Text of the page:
By Associated Press - Thursday, January 30, 2014

GLENWOOD SPRINGS, Colo. (AP) - Garfield County is joining four other western Colorado counties in an effort to persuade state regulators to soften proposed new air quality standards, urging the state not to adopt statewide standards that may not apply in some areas.

Environmental groups want statewide rules governing the oil and gas industry, which has been blamed for much of the air pollution.

Other counties in the government coalition include Mesa, Moffat, Rio Blanco and Montezuma counties, the Glenwood Springs Post Independent reported Thursday ( ).

Those counties say they support strong regulation of oil and gas operations, including many of the draft rules now before the Colorado Air Quality Control Commission, but they say some of the current proposals are too broad.

Garfield County officials said records show that Garfield and other natural-gas-producing counties on the Western Slope are consistently within federal pollution limits.

Battlement Mesa resident Bob Arrington, speaking for the Grand Valley Citizens Alliance supporting tougher standards, pointed to Garfield County’s own air-monitoring data in recent years that show spikes in ozone pollutants well above federal standards, even if the average readings are within acceptable levels.

He also referred to data collected on forest lands in eastern Garfield and Pitkin counties through 2010 and 2011 that detected higher levels of pollution at higher elevations.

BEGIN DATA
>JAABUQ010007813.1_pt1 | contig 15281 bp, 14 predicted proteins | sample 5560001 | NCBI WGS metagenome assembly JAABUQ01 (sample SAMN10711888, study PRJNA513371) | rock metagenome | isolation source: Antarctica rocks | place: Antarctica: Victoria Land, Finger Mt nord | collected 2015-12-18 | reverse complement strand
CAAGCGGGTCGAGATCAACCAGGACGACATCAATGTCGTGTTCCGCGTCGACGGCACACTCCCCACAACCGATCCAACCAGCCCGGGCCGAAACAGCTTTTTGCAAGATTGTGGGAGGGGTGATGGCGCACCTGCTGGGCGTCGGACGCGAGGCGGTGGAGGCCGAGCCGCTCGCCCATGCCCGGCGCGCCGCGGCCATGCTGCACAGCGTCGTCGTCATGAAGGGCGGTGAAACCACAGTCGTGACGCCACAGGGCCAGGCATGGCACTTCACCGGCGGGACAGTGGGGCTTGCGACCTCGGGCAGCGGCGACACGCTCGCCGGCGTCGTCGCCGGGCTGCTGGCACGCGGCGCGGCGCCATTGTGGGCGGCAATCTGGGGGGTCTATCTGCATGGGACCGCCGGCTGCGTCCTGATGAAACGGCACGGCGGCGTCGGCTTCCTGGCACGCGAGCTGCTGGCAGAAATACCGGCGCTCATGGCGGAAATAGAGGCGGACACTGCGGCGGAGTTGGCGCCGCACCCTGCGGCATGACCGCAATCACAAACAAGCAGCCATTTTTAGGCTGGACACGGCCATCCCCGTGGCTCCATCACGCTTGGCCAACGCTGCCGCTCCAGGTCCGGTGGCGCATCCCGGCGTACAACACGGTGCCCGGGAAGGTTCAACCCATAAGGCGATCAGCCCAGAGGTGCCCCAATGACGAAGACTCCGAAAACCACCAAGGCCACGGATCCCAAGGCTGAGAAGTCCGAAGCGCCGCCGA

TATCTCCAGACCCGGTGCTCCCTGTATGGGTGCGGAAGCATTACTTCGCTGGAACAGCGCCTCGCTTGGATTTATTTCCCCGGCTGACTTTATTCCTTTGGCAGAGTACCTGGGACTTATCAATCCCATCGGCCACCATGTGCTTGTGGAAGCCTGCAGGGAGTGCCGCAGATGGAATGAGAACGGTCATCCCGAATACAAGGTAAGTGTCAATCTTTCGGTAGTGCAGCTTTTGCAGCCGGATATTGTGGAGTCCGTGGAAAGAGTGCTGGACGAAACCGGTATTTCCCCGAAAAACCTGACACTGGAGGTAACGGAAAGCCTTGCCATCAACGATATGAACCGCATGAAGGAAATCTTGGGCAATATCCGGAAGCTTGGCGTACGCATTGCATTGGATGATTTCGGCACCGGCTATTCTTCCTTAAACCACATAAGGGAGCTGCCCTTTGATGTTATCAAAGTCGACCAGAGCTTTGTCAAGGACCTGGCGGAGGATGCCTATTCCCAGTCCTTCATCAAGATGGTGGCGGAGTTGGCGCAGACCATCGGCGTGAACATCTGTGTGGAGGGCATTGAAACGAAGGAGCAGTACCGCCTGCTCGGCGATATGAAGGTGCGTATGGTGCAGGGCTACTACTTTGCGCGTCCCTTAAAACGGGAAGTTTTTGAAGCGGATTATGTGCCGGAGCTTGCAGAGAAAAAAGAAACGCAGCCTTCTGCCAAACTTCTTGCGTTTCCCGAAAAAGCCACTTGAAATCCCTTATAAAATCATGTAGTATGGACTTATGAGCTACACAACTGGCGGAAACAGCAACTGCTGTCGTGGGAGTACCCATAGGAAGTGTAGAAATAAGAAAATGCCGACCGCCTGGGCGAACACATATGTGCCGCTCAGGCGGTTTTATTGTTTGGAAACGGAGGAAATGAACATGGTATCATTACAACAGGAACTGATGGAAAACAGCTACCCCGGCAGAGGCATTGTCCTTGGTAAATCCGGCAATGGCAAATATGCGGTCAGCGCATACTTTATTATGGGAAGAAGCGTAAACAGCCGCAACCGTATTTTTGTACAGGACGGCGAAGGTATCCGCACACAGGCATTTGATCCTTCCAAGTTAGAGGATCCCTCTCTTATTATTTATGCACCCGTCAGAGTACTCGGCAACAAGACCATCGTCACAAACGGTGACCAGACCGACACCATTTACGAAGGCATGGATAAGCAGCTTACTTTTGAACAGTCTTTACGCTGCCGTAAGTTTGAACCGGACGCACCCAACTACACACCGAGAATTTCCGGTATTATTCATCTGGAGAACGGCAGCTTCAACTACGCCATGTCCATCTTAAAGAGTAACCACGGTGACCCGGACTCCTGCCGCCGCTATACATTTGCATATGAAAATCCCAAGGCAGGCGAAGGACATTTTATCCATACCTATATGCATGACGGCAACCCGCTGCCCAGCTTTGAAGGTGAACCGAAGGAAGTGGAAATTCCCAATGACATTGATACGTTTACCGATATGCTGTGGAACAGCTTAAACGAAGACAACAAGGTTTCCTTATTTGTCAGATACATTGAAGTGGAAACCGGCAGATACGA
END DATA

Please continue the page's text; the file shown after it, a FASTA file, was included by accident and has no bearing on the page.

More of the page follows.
“When it comes to air flow, the forces of nature prevail,” he said.

“What is made in Utah, or even China for that matter, affects the Western Slope of Colorado. Likewise, what the Western Slope makes affects the air in neighboring counties to the east and on the Front Range,” he said.

David Ludlam, executive director for the West Slope Colorado Oil and Gas Association, rejected suggestions that the industry has been irresponsible.

Ludlam said the West Slope association has legitimate concerns about the potential cost to natural gas producers to increase inspections at remote well sites in western Colorado, and the impact those costs will have on local taxing agencies that rely on industry tax dollars.


Information from: Post Independent,

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